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US may exceed debt limit sooner than forecast, forcing Congress' hand
[WASHINGTON] Congress has been acting like it has months to raise the US debt limit, but lower tax revenue projections mean lawmakers could face a tighter deadline, according to an independent policy group.
The Bipartisan Policy Center said Monday there is a "significant risk" that the US will breach its debt limit in early September unless Congress acts.
The group's evaluation marked a revision from its previous forecast of an October to November date at which the US will default on payment obligations.
The Treasury Department has been using so-called extraordinary measures to meet debt obligations since March 2, when the US reached its US$22 trillion limit on borrowing.
Lawmakers from both parties say there is no way the US will default, but thus far there has been little urgency to act on a debt limit solution. Treasury Secretary Steven Mnuchin told Congress in May that the default deadline could come as soon as "late summer".
Speaker Nancy Pelosi says the debt ceiling should be raised in conjunction with a two-year deal on government spending levels, but a broader deal will be harder to negotiate with GOP leaders.
A meeting last month among Ms Pelosi, Mr Mnuchin and other congressional leaders ended in acrimony when Republicans said Democrats were asking for too much spending on domestic programs.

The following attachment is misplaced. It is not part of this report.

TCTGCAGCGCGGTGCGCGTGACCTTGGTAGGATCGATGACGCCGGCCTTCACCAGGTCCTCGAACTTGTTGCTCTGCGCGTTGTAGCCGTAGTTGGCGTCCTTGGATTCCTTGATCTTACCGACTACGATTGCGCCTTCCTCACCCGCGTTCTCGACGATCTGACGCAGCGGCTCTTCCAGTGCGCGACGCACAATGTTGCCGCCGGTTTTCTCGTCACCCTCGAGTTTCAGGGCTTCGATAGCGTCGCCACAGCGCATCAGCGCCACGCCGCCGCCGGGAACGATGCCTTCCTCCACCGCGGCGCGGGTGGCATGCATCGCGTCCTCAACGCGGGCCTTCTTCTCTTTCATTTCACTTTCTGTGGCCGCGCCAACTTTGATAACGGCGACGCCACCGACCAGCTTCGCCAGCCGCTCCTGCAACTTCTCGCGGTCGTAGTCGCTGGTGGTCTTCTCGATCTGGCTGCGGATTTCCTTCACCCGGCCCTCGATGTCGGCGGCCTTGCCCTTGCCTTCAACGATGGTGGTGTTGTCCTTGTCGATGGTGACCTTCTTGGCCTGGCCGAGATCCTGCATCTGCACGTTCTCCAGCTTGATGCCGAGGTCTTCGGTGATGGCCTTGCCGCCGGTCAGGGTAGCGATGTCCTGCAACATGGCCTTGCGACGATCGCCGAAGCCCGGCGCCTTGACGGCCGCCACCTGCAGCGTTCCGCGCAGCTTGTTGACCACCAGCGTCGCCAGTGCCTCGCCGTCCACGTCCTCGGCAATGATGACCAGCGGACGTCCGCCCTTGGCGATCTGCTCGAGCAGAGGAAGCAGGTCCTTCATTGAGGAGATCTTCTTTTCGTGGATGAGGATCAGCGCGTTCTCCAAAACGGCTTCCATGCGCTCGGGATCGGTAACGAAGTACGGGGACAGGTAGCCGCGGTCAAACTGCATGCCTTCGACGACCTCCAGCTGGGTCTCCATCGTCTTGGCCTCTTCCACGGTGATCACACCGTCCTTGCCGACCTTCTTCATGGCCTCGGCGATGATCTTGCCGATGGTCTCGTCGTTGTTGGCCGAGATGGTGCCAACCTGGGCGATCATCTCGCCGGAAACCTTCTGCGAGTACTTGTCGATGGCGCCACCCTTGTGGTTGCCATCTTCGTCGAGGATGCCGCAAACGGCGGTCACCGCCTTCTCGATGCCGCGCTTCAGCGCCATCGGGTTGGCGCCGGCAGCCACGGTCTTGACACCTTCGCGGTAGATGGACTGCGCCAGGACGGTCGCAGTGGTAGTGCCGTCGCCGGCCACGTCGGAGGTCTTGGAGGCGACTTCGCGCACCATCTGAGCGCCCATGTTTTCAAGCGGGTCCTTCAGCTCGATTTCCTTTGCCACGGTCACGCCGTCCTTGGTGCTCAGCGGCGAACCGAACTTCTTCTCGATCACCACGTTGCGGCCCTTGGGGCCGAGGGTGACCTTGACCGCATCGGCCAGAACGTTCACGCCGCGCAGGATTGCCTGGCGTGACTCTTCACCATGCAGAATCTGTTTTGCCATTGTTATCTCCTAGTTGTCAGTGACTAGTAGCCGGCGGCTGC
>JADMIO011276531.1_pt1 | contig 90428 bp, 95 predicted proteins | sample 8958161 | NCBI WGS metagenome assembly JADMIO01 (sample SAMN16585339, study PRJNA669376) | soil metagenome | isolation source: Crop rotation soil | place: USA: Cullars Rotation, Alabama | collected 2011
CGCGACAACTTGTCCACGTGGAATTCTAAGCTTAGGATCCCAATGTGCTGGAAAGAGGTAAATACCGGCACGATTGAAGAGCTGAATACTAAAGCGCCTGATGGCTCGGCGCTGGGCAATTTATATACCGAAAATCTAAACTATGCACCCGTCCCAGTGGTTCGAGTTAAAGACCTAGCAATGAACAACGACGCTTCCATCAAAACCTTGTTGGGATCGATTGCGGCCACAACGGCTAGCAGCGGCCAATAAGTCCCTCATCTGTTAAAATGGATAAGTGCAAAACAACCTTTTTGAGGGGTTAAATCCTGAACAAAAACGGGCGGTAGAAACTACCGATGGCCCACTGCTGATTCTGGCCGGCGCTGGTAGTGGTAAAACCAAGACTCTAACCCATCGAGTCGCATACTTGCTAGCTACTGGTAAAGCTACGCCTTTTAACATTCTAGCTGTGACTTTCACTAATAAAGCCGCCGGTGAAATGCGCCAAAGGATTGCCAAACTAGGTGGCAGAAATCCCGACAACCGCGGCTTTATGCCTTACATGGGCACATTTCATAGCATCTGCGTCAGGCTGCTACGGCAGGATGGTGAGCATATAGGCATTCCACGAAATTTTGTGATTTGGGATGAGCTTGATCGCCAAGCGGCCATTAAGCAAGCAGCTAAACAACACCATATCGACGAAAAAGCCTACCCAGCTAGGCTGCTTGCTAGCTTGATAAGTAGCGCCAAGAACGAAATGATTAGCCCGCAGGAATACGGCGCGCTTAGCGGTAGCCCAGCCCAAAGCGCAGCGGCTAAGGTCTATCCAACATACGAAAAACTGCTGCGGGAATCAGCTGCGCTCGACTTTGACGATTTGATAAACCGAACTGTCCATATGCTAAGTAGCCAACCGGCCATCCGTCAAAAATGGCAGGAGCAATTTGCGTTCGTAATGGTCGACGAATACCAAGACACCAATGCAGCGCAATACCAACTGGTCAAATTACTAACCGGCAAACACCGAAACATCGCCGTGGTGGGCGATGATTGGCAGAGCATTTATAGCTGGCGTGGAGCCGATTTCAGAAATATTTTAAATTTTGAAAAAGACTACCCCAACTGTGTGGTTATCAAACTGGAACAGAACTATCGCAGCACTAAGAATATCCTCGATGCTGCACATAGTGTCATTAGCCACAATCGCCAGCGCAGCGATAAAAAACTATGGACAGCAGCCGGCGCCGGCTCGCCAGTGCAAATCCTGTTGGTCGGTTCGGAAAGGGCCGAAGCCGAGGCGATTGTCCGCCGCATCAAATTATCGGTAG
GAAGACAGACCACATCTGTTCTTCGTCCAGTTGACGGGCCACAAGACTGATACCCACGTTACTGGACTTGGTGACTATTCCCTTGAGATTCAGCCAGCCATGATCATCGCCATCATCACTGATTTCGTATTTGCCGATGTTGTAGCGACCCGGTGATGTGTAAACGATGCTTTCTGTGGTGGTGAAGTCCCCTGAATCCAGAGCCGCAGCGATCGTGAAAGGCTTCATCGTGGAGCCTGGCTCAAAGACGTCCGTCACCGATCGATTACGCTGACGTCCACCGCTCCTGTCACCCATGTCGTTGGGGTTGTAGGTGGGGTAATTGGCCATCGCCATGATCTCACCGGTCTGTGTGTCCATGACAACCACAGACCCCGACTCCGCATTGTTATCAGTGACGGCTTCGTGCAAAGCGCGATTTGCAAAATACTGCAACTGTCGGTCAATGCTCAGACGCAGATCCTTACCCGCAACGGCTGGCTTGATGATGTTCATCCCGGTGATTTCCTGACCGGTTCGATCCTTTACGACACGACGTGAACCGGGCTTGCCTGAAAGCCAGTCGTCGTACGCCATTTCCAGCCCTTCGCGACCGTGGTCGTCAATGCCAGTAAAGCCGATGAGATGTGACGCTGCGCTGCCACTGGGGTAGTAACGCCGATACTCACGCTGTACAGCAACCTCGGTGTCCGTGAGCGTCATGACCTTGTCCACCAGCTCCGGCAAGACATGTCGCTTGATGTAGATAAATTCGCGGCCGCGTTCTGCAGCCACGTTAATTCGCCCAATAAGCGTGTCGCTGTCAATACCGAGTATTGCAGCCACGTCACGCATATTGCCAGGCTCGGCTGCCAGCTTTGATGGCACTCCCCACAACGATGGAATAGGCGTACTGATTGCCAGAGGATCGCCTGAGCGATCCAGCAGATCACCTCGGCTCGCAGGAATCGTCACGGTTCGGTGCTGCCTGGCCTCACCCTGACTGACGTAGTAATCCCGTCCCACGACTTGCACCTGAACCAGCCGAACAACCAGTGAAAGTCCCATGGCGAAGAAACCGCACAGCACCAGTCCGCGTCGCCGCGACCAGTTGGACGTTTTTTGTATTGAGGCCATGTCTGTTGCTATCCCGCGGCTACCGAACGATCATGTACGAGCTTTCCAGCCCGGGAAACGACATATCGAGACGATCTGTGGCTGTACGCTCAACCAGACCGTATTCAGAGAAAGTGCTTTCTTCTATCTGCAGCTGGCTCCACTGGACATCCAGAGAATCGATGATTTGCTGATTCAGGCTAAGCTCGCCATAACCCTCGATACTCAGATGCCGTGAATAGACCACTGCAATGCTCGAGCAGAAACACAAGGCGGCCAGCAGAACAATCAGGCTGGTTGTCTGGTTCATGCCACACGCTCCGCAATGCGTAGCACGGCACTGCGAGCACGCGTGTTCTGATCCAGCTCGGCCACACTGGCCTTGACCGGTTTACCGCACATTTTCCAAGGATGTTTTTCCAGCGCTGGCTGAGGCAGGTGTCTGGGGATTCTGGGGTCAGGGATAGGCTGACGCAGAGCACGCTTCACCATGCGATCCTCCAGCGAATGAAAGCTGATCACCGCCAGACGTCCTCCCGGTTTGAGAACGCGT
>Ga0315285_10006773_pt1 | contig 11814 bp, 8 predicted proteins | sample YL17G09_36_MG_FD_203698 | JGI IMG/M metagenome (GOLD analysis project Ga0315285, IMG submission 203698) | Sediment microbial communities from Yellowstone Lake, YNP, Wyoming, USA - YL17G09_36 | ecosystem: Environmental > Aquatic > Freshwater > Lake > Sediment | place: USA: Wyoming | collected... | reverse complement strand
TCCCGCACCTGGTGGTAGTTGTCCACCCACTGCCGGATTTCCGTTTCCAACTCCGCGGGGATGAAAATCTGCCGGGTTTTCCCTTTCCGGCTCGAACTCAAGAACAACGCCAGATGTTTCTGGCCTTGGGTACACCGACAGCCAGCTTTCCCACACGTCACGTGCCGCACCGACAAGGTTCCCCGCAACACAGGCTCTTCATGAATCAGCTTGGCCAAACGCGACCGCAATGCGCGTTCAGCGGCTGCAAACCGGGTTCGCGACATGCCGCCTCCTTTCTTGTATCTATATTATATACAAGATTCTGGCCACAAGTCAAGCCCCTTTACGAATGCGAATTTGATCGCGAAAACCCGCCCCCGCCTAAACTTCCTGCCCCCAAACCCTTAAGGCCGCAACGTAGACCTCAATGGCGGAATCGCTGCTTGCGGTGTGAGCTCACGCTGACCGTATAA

Mr Mnuchin suggested a one-year debt ceiling increase be attached to a spending bill that would put the budget on autopilot for a year. Lawmakers rejected that proposal, and no follow-up meeting has been scheduled.
With the House slated to leave Washington for six weeks beginning July 26, Ms Pelosi's leverage to secure spending increases as part of a broader deal may be evaporating.
The Bipartisan Policy Center (BPC) said it is still more likely that a default would occur in October, but there is now a heightened risk in the first weeks of September. Large payments due in early September increase the default risk ahead of a quarterly tax revenue infusion that would come in mid-September and provide some cash relief to the Treasury, the BPC said.
The Congressional Budget Office reported Monday that total revenue this year has grown by less than 3 per cent, lower than BPC previously expected.
The Treasury Department could decide to prioritise bond payments over government salary, benefit and vendor payments once the debt limit is reached.
However, Mr Mnuchin said in 2017 that he would not employ such a strategy. His comments were seen as part of an effort to pressure Congress to raise the debt ceiling at the time.
Dislocations in Treasury bill pricing suggest the market is struggling to pinpoint exactly when traders ought to be concerned about when the government runs out of borrowing capacity. While much focus had been on securities maturing in early October, current pricing indicates avoidance of various different bills across the September to October period.
Shai Akabas, BPC's director of economic policy, told reporters that Congress should not leave Washington at the end of the month without raising the debt ceiling.
"That is placing a reckless risk on the US's full faith and credit," he said.